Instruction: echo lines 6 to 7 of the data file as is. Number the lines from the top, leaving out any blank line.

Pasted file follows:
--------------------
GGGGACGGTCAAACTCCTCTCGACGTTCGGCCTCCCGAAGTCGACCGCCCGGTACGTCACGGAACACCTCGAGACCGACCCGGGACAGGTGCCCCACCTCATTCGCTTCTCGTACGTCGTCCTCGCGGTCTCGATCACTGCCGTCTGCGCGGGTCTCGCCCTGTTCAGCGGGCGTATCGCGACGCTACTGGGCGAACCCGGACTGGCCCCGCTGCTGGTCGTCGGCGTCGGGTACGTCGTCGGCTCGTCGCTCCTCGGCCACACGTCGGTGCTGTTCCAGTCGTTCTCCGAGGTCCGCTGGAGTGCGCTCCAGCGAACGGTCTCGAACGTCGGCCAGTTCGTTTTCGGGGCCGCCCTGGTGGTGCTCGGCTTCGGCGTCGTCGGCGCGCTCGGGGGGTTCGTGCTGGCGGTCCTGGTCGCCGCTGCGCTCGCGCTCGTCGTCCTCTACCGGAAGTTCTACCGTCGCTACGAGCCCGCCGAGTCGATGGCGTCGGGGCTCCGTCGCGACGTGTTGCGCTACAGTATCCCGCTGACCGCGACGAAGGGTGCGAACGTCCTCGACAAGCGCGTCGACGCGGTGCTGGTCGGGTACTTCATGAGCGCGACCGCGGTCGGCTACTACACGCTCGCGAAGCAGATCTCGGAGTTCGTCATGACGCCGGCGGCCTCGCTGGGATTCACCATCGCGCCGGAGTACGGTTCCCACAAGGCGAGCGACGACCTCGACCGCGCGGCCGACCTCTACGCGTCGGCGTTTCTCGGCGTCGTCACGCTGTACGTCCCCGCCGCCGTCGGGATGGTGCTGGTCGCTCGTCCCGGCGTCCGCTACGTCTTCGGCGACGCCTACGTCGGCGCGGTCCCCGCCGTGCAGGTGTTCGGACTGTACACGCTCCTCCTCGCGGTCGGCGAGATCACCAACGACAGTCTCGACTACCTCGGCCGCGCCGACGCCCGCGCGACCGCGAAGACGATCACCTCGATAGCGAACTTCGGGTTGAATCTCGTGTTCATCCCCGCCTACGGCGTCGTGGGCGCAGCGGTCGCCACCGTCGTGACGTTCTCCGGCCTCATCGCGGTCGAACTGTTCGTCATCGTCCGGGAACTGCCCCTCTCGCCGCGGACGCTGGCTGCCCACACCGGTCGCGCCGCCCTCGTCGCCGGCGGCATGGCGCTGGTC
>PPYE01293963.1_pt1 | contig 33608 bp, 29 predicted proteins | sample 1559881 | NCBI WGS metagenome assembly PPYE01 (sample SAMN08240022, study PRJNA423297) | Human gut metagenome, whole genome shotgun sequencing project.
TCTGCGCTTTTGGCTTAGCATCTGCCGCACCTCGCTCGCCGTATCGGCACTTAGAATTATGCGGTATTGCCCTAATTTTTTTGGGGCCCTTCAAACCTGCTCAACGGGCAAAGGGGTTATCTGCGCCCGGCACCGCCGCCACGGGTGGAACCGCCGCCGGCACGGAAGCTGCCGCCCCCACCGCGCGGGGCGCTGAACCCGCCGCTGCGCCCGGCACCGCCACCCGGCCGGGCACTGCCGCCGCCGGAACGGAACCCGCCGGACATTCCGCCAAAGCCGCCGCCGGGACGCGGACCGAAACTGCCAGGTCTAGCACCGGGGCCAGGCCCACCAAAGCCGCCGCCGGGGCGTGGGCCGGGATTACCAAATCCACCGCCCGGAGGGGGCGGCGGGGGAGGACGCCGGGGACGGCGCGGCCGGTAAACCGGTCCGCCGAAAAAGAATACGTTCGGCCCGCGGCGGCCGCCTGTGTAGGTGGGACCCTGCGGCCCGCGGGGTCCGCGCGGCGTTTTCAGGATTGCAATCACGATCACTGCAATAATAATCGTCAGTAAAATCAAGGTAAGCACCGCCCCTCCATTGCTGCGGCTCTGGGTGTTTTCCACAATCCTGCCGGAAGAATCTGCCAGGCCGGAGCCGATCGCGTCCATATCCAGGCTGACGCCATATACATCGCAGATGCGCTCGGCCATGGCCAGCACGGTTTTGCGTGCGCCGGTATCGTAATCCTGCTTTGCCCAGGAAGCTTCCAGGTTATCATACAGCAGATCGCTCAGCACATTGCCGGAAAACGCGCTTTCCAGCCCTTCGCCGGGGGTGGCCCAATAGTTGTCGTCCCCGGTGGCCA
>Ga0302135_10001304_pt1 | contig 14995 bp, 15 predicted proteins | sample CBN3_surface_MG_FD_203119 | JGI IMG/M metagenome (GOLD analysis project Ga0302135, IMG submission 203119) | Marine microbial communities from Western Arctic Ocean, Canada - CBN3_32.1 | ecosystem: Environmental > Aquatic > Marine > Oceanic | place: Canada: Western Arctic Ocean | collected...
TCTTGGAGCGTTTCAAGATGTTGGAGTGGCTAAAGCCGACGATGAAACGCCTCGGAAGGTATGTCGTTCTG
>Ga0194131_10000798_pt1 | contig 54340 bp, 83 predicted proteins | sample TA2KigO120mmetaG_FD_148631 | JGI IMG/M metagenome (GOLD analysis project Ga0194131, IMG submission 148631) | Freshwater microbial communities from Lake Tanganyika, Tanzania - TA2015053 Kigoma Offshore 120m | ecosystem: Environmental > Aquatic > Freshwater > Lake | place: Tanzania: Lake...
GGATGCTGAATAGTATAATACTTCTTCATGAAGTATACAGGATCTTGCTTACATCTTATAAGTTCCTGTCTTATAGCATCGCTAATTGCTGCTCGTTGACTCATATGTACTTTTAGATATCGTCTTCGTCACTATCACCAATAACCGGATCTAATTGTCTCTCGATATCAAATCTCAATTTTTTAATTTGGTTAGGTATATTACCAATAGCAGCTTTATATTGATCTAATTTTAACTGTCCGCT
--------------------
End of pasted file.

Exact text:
>Ga0194131_10000798_pt1 | contig 54340 bp, 83 predicted proteins | sample TA2KigO120mmetaG_FD_148631 | JGI IMG/M metagenome (GOLD analysis project Ga0194131, IMG submission 148631) | Freshwater microbial communities from Lake Tanganyika, Tanzania - TA2015053 Kigoma Offshore 120m | ecosystem: Environmental > Aquatic > Freshwater > Lake | place: Tanzania: Lake...
GGATGCTGAATAGTATAATACTTCTTCATGAAGTATACAGGATCTTGCTTACATCTTATAAGTTCCTGTCTTATAGCATCGCTAATTGCTGCTCGTTGACTCATATGTACTTTTAGATATCGTCTTCGTCACTATCACCAATAACCGGATCTAATTGTCTCTCGATATCAAATCTCAATTTTTTAATTTGGTTAGGTATATTACCAATAGCAGCTTTATATTGATCTAATTTTAACTGTCCGCT